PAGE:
Hundreds of skilled jobs will be cut at Rosyth Dockyard following the completion of the naval aircraft carriers project, it was announced today.
Yard owners Babcock said 250 staff would no longer be needed as work is finished on the super carriers HMS Queen Elizabeth and HMS Prince of Wales, a 10-year project which has cost more than £6bn and endured numerous delays.
The defence giant stressed the future outlook for Rosyth remained bright, with the firm recently hiring its latest round of apprentices.
But SNP MP Douglas Chapman, whose constituency includes the Fife port town, described the decision as a ‘crushing blow’ for workers.
Union bosses called on the Ministry of Defence to sign-off work on the next generation of naval warships to protect remaining staff.
A Babcock spokesman said: “The prospects for Babcock’s operations at Rosyth remain good. The last ten years of the Queen Elizabeth class carrier programme has been an outstanding success story. Unfortunately, given the one-off nature of this large-scale programme, as the ships begin to be handed over to our customer, we must inevitably reshape our business to remain competitive and take on new challenges, which we firmly believe exist for Rosyth.
“However, medium term opportunities cannot compensate for the 250 or so specific roles and capabilities no longer needed with the slow-down of the QEC work.
“Our employees are our priority throughout this process, we understand how unsettling this news may be and we will work closely with those affected and our trade union representatives through this consultation period to redeploy or relocate as many employees as possible within our wider organisation and support those who wish to take this opportunity to move on.
“We remain committed to providing a safe and secure environment for our workforce that supports both our current and future operational needs. In fact, looking to the future we have recently taken on our yearly intake of apprentices and graduates, underlining our focus of developing and delivering the best solutions in the most effective ways for our customers”.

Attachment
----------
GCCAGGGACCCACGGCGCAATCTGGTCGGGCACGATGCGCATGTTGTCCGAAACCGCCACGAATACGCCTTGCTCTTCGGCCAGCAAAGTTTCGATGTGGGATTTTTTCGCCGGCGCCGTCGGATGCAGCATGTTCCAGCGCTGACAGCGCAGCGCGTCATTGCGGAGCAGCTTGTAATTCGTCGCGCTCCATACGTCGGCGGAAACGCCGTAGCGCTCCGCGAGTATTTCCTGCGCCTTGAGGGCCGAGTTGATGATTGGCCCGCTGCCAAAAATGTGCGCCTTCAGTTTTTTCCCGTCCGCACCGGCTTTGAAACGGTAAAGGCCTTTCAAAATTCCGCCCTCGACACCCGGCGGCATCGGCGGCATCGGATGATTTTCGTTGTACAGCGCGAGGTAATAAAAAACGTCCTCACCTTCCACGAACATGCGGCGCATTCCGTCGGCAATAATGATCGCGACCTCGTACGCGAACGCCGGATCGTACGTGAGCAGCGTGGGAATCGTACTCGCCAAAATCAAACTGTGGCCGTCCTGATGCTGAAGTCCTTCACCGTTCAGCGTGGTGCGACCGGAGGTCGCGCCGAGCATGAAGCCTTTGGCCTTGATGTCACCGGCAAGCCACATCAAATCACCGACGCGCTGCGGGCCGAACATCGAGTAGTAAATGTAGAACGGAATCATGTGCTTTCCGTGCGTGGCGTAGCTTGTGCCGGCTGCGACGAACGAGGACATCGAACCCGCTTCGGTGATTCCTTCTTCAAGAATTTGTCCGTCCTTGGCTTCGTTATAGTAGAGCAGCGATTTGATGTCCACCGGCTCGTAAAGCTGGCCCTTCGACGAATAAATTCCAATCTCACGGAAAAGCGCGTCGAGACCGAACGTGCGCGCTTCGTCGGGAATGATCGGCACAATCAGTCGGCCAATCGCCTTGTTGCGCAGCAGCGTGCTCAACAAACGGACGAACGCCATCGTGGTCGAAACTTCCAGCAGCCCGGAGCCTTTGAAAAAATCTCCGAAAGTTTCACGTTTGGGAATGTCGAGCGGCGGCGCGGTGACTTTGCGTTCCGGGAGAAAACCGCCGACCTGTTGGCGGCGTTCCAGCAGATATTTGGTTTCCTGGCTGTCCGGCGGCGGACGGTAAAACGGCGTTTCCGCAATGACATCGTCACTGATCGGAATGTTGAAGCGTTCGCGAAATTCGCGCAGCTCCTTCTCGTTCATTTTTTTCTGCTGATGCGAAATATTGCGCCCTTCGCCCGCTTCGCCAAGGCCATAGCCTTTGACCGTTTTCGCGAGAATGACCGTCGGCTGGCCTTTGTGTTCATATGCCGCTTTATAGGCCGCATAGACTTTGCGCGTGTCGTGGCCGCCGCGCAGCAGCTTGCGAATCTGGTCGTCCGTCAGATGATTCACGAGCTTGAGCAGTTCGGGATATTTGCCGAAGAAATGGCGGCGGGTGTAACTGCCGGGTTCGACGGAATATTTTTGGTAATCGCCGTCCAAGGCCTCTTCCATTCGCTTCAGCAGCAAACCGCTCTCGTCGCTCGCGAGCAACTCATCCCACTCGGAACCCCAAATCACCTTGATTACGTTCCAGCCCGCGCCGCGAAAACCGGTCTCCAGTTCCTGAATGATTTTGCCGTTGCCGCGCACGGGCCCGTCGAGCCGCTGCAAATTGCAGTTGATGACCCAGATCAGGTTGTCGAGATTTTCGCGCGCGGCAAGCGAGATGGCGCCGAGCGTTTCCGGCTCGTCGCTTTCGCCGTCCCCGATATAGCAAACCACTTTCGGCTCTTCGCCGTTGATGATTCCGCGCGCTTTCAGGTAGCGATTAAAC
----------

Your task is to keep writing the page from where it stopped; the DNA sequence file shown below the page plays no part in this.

Mr Chapman said: “Only yesterday I asked the secretary of state for defence at Westminster what reassurances he can give to workers at Rosyth following the departure of the carriers and if he would visit Rosyth. Now - less than 24 hours later- this dreadful news is delivered to dockyard workers. It is deeply worrying that these jobs are lost as the UK Government launches their new industrial strategy.
“The secretary of state said he was ‘incredibly grateful for the amazing work’ the Rosyth workforce have done on the carriers - but people in my constituency cannot live on a Tory minister’s platitudes. They need follow-on contracts and deals, and this latest news underlines the importance of continuing the fight for future Type 31e, fleet auxiliary ships and the other contracts to come to Rosyth.”
He added: “In the meantime, I will be following up on yesterday’s parliamentary question and ask him to join me in Rosyth to ascertain exactly what work can come to Rosyth so we do not lose any more of the skills, talent and dedication of the workforce here in West Fife.”
Prospect, the trade union with the largest membership at the dockyard, called for its “highly skilled” workforce to be protected.
“These workers are key to the future of the UK’s defence shipbuilding programme,” said Richard Hardy, Prospect national secretary for Scotland.
“We really need the Ministry of Defence to step up to the plate and start the procurement process for both refitting work for the Type 45 destroyers and the new Type 31e frigates.”
HMS Queen Elizabeth will be formally commissioned into the Royal Navy on December 7 after a decade of controversies over cost and logistics.
When then defence secretary Des Browne approved the construction of two new aircraft carriers in 2007, the total budget was £4.85 billion.
Various delays and set-backs mean the Queen Elizabeth and her sister ship, the Prince of Wales, will now cost a total of £14.3bn – including the Lockheed Martin F-35B jets that will fly from them.
The National Audit Office warned in March that technical issues could mean the carrier may not be operational by 2020, as has been promised by the Ministry of Defence. But the MoD said it was committed to ensuring both carriers were fully operational by 2026.
It was reported in 2010 that the coalition government was keen to halt – or at least significantly scale back – the carriers project when it took office due to the rising costs, only to be advised this would cost the taxpayer even more in the long term.